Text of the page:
4 Steps to Making a Budget that Works

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4 Steps to Making a Budget that Works

making a budget

how to make a budget

Making a budget is a difficult task. It feels like an impossible diet for your money. Well I want to make it easy for you. In addition to this post, I have created a worksheet to get you started making a budget. The worksheet can be downloaded in The Vault.

Step 1: Gather bank statements from the last 3-6 months

And when I say bank statements, I mean credit card statements too. Making a budget is about knowing where you spend your money. I know 3-6 months may sound like a long time but you are making a budget that works for you so you need to know how much you spend and where. It’s easy to estimate $300 a month for groceries but you really spend $650 (and you didn’t even know it!).  It is best to get an average amount over the last 6 months of all expenses and income to create a budget you can follow. There are low and no cost software solutions out there that help with this stuff. I will discuss that in a later post.

Step 2: Count the money coming in

Next when making a budget, from your bank statements, get average monthly income. If you receive a regular paycheck weekly, bi-weekly, or even monthly, this will be easy for you. For everyone else with irregular income, those who are paid on commissions or business profit, using the estimate is really important for making a monthly budget. You may want to use the average income of an entire year if you need to.

Don’t forget other sources of income such as:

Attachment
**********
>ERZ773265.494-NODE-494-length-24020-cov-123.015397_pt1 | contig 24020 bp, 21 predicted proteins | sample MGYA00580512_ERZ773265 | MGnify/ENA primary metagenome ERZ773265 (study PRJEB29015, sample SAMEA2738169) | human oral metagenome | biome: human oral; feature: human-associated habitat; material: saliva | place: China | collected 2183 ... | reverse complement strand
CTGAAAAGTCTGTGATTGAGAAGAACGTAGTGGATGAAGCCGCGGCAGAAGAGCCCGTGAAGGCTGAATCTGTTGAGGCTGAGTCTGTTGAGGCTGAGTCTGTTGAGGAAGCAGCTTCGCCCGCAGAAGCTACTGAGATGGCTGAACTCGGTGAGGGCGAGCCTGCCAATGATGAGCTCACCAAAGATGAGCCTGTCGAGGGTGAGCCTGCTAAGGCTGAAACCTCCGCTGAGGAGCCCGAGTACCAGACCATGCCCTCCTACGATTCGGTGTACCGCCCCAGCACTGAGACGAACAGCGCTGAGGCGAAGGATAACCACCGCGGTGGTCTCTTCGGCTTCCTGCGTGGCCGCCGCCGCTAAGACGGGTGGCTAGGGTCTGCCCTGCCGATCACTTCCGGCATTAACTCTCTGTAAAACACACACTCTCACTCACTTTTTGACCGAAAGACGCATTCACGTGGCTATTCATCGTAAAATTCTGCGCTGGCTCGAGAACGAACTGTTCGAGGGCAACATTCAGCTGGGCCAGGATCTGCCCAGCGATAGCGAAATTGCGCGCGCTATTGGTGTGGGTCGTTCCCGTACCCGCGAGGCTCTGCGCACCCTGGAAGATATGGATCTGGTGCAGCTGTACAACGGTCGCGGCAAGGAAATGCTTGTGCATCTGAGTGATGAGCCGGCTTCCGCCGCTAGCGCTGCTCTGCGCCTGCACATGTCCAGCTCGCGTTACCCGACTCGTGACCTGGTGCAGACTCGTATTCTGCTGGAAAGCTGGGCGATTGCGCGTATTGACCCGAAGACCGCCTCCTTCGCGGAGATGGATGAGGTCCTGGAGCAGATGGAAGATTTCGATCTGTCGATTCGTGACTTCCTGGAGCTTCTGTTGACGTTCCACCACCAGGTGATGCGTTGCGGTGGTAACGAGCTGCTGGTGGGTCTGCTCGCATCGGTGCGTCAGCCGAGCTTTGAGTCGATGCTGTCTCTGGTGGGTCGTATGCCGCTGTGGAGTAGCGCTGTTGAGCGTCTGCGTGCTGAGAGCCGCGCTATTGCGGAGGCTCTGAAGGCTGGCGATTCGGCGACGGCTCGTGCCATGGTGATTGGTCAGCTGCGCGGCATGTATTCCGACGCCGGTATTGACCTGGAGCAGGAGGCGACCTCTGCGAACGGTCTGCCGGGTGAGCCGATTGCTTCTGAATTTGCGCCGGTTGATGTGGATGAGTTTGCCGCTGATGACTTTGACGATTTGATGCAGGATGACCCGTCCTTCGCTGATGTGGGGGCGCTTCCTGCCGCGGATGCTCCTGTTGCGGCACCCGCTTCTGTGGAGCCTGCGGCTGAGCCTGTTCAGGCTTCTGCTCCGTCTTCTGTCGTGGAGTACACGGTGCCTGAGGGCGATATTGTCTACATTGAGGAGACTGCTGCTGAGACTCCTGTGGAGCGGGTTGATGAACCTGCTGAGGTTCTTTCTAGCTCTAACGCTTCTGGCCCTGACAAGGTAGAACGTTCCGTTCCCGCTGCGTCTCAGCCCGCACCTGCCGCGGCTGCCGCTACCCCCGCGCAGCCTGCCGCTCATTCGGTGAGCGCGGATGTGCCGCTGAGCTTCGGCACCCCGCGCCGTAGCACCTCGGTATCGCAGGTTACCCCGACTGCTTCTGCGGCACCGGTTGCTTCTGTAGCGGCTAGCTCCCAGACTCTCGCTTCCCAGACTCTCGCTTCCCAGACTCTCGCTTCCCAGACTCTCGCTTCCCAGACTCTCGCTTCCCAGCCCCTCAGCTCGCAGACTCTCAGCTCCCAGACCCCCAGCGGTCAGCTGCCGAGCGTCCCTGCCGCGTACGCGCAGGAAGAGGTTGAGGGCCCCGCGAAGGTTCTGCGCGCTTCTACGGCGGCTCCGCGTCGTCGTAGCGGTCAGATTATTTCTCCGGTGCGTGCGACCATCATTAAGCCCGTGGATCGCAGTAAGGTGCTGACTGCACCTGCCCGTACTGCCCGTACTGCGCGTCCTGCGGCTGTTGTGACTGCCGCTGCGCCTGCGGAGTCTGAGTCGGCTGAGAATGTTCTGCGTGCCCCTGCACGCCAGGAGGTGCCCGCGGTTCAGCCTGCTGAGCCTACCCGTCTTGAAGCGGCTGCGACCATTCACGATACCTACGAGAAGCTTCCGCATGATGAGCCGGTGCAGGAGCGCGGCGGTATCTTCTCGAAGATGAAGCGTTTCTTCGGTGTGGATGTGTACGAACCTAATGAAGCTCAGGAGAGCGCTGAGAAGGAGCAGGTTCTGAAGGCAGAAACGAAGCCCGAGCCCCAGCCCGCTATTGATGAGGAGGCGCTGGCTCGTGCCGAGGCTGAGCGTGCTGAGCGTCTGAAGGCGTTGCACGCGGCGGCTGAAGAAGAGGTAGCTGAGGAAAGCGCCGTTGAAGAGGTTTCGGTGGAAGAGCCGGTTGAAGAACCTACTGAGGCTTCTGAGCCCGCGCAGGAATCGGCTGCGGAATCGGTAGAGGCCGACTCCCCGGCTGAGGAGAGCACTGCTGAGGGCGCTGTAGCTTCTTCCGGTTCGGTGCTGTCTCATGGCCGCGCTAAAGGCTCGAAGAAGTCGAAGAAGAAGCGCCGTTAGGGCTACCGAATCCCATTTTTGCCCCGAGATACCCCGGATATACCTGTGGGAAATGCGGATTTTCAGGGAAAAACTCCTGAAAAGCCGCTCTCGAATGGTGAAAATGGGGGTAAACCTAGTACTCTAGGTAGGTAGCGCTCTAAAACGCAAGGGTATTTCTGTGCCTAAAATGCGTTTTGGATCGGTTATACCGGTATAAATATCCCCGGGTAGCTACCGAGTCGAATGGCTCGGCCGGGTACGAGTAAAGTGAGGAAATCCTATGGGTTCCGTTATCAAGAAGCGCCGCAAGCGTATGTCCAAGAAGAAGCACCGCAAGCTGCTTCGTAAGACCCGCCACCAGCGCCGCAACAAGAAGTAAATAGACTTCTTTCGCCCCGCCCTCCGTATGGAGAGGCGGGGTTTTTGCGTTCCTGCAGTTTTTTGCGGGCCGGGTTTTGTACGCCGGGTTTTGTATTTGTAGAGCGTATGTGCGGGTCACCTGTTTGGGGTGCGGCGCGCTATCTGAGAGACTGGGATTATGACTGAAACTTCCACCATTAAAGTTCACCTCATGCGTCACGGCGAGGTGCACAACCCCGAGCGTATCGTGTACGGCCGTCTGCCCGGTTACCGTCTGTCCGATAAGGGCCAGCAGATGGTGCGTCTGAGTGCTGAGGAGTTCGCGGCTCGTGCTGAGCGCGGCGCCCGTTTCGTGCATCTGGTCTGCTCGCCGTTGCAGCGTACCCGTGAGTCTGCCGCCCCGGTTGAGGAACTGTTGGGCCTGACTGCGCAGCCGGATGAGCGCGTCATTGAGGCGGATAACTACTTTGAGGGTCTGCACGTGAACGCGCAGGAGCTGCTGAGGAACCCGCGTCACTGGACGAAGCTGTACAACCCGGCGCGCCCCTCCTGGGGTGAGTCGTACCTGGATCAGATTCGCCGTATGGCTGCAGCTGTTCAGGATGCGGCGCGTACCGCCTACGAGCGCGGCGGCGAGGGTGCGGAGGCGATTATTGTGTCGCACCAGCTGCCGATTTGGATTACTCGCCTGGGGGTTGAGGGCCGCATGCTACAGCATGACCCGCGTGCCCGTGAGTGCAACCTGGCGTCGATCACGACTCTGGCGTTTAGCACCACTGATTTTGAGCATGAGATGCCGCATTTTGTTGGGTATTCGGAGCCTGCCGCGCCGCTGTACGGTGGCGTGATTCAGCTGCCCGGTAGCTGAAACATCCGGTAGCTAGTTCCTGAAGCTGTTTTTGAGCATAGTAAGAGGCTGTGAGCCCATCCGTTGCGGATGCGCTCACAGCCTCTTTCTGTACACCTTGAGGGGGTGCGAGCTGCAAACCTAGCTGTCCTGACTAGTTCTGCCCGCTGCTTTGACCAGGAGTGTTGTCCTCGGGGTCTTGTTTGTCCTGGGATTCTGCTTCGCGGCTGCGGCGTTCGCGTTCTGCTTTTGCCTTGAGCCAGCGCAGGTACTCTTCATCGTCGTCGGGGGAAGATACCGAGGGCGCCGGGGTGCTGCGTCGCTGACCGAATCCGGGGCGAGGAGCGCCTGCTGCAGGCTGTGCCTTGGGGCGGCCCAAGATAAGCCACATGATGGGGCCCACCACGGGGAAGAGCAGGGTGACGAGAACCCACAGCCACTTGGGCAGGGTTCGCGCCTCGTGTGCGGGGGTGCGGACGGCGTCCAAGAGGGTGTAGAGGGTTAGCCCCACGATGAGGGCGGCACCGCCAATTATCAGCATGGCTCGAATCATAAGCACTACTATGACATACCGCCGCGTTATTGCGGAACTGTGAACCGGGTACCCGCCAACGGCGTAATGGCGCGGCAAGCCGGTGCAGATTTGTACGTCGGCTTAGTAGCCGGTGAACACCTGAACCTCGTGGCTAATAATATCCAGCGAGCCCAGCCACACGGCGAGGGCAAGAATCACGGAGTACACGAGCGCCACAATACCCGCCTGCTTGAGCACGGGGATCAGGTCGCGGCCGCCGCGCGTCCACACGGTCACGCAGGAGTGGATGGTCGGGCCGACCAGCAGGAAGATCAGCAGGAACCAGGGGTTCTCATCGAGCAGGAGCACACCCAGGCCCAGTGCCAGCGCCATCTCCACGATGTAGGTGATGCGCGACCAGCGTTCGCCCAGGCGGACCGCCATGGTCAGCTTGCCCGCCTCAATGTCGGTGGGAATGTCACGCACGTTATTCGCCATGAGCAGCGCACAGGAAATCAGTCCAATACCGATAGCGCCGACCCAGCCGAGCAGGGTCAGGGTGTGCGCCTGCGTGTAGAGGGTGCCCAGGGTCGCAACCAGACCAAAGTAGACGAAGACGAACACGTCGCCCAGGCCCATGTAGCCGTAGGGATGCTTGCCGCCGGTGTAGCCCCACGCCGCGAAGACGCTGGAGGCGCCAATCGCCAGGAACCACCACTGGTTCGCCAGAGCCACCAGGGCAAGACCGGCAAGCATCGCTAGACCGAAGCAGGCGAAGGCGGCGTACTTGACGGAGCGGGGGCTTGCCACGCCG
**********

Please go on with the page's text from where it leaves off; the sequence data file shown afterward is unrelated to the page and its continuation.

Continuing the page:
• Freelance work
  • Side Jobs
  • Child Support
  • Residual or Passive Income
  • Social Security or other benefits
  • Unemployment

Step 3: Count the money going out

This is my least favorite part because it shines a light on you and your spending habits. I was finally able to answer the question, “Where did all my money go?” after this step. The answer, “It went where you put it!” I had a bad habit of eating out all the time, and it showed in my bank account (and credit cards).

Go through your bank statements and get an average of what you spend in each category (many items on this list may or may not apply to you.):

  • Home (mortgage/rent, utilities, insurance, maintenance, etc)
  • Food (eating in and eating out)
  • Transportation (car payment, insurance, fuel, oil changes, maintenance, etc)
  • Debt (credit cards, personal loans, student loans, HELOC, etc.)
  • Savings (emergency fund, college, retirement, etc.)
  • Giving (tithes, offerings, charity, etc.)
  • Clothing (work outfits, school uniforms, casual, etc.)
  • Medical (life insurance, co-pays, health insurance, etc.)
  • Personal (cable, cell phone, allowances, beauty, gifts, pets, subscriptions, memberships, education, daycare, etc.)
  • Recreation (entertainment, vacation, etc.)

Don’t forget annual payments such as property taxes, homeowner’s association fees, homeowner’s or renter’s insurance, etc.

Sign up here to download a budget worksheet.

Free Budget Printable

Step 4: Balancing the Budget

Now that you feel financially exposed, it is time to balance the budget. I call this the money shuffle. Moving money from one category to another to make everything balance, just like shuffling. If you spend more money than you make, look for ways to reduce your expenses by cutting bills you don’t need (such as cable or magazine subscription), sell some items, or pick up a side hustle. I will talk more about this in another post so keep an eye for it.

Congratulations on creating a realistic budget! Now that you have a budget, what are you going to do with it? Do you have a financial goal in mind?

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